Restrictive covenants should always be carefully reviewed before purchasing property, regardless of whether or not the property is to be used for residential or commercial purposes. Restrictive covenants should be disclosed by an accurate and complete title search, which purchasers should always obtain prior to closing on the purchase of a property. Property owners should also carefully review the language of the restrictive covenants to determine if the covenants will automatically expire on their own, are subject to an automatic renewal provision, and to determine what the amendment requirements are. Importantly, if HTB had waited another 3 months before recording the Revocation, it would not have taken effect for another 10 years as the restrictive covenants would have automatically renewed on January 1, 2020 through December 31, 2030 and the result of the Schwintek case would likely have been drastically different.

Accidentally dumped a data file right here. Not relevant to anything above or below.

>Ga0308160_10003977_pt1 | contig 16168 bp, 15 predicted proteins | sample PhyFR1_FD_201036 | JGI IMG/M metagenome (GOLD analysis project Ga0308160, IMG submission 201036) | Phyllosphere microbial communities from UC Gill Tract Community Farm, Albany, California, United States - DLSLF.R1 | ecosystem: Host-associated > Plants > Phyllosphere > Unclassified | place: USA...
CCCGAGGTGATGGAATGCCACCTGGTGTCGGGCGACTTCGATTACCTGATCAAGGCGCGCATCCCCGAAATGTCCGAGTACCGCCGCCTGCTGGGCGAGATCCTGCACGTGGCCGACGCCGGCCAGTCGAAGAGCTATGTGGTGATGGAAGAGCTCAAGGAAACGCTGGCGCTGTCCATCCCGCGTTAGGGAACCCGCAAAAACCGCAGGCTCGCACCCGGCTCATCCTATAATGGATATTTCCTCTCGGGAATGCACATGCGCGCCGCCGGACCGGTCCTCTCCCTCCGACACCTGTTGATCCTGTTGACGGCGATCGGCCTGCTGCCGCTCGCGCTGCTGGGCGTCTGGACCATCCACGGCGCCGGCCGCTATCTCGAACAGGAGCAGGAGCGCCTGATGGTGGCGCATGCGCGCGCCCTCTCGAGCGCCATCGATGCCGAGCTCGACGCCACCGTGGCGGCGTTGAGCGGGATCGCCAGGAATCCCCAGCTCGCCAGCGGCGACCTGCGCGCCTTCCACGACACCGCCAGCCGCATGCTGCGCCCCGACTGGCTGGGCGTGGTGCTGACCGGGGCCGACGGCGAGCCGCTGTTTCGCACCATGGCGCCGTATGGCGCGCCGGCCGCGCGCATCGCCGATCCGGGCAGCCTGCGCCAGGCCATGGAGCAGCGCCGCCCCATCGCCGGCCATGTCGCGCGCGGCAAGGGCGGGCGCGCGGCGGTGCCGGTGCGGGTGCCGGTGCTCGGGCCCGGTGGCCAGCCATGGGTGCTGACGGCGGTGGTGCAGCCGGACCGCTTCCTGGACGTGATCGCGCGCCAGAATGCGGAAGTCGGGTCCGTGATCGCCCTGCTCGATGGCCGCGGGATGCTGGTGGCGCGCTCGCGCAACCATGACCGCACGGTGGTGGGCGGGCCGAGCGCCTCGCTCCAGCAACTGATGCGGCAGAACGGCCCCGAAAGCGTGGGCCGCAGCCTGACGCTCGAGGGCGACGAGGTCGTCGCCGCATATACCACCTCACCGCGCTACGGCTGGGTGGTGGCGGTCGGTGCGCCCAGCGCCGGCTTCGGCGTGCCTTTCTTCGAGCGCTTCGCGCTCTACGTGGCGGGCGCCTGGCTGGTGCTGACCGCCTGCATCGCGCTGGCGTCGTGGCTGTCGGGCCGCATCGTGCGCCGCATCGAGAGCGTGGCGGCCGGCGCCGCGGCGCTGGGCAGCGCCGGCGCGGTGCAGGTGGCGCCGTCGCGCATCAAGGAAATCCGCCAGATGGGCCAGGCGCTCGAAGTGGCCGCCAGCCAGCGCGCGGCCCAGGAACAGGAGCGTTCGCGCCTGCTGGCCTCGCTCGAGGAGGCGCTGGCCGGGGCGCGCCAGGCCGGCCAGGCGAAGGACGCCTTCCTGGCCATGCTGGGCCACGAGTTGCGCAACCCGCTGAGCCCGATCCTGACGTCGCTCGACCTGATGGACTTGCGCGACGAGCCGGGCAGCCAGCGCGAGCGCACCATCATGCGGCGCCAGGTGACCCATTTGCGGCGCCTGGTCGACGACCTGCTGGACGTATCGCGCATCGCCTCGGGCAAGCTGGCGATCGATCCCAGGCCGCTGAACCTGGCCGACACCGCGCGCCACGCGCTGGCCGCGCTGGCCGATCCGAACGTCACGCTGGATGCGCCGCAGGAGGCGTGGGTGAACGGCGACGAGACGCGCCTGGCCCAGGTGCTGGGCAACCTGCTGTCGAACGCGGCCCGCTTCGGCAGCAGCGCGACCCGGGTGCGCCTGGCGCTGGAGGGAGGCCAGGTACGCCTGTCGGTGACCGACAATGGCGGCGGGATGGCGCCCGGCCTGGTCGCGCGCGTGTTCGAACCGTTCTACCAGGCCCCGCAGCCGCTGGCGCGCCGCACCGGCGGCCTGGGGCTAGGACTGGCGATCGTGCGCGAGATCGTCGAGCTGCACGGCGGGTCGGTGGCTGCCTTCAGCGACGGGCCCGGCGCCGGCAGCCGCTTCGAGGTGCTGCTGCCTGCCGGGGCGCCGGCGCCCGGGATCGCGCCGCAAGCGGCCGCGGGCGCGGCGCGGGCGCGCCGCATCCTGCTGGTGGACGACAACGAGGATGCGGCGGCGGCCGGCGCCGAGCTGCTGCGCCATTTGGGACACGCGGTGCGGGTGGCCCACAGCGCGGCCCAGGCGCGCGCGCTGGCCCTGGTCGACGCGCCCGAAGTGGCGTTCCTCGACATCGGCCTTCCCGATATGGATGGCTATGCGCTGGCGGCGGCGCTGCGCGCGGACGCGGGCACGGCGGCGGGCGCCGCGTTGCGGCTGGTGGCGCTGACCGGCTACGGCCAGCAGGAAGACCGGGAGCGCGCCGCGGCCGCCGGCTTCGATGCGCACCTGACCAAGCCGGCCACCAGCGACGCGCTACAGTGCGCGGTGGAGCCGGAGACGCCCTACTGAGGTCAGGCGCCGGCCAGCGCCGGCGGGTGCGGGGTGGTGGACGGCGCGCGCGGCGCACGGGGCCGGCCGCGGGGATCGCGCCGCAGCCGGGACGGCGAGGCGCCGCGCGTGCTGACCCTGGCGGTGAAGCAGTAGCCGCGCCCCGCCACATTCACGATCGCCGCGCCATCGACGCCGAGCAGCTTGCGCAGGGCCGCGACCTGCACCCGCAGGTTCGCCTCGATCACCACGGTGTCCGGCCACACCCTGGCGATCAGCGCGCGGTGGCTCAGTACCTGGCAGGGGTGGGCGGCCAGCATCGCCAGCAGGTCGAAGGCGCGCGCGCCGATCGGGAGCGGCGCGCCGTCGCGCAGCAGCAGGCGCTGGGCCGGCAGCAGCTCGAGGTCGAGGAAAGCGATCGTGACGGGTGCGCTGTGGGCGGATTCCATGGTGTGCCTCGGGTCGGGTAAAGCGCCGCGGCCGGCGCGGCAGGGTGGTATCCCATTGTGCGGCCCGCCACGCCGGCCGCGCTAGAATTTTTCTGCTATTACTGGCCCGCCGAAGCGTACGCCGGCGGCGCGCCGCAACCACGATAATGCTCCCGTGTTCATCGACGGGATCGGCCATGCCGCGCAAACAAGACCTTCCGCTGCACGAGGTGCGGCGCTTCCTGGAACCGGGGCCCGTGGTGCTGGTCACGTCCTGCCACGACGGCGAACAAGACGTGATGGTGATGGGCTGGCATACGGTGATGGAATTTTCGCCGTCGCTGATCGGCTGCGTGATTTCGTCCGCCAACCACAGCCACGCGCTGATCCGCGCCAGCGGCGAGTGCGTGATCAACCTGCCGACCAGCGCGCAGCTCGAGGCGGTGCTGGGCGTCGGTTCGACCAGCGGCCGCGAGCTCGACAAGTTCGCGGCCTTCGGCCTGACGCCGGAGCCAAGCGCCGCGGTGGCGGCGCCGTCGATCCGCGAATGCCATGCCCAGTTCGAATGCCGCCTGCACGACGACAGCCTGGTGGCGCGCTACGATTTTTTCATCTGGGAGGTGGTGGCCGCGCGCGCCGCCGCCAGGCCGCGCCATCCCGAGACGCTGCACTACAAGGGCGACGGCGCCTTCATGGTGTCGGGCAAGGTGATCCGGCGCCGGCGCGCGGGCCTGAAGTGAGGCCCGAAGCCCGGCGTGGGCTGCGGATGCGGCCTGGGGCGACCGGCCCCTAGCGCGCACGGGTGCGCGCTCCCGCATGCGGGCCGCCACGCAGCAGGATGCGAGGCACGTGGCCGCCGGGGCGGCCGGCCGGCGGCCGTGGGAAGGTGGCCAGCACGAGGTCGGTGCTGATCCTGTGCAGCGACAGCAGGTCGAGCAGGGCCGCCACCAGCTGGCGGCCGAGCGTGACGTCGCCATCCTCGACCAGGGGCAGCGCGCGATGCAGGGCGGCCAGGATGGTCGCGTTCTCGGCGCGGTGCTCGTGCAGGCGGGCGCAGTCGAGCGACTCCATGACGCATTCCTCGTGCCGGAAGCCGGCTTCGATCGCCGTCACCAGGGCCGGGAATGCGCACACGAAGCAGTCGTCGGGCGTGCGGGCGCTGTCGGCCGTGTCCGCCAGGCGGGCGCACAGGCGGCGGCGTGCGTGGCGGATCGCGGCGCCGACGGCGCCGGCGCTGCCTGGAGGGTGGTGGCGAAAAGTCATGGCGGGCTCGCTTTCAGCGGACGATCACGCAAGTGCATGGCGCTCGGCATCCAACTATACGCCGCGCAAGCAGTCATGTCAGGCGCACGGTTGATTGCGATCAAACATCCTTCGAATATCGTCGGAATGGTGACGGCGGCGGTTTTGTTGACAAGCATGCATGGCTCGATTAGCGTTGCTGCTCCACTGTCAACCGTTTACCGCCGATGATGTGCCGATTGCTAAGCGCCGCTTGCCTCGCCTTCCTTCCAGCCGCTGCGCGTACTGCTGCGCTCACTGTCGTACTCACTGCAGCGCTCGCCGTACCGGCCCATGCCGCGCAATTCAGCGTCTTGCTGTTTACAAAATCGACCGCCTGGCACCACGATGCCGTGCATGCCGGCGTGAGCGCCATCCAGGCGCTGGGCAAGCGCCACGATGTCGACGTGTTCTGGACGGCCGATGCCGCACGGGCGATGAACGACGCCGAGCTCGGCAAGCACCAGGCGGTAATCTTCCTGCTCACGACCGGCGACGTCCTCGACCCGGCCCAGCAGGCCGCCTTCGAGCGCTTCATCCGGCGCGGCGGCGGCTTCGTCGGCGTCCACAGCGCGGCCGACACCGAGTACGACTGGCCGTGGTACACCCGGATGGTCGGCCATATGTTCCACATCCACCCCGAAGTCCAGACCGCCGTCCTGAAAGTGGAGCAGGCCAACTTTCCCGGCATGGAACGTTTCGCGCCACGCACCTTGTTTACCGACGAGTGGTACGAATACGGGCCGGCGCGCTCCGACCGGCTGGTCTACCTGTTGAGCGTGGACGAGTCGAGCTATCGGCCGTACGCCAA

Brandan A. Hallaq is a Senior Attorney with Hirzel Law, PLC where he litigates cases involving defective construction, contract disputes, shareholder/member disputes, quiet title actions to determine interests in property, enforcement of restrictive covenants, real estate foreclosure actions, and bankruptcy matters representing creditors. Mr. Hallaq is also a licensed Real Estate Broker in the State of Michigan and leads the real estate transactions department at Hirzel Law, PLC where he negotiates and prepares the necessary documents for business and real estate transactions, including purchase agreements, franchise agreements, loan/financing documents, and commercial and residential leases and mortgages. In each year from 2018 through 2021, he has been recognized as a Rising Star in the area of real estate law by Super Lawyers Magazine, a designation that is given to no more than 2.5% of the attorneys in the State of Michigan each year. He was also recognized as a 2020 Up & Coming Lawyer by Michigan Lawyer’s Weekly, an award given to no more than 30 attorneys in the state each year, and he was recognized in the inaugural issue of the 2021 Best Lawyers in America: “Ones to Watch” list for professional excellence in real estate law. Mr. Hallaq obtained his Juris Doctor degree, cum laude, from Wayne State University Law School where he served as an editor on the Wayne Law Review. Prior to joining Hirzel Law, PLC, Mr. Hallaq worked for a Federal Judge and in a Fortune 500 corporation’s in-house legal department. He can be reached at (248) 986-2290 or at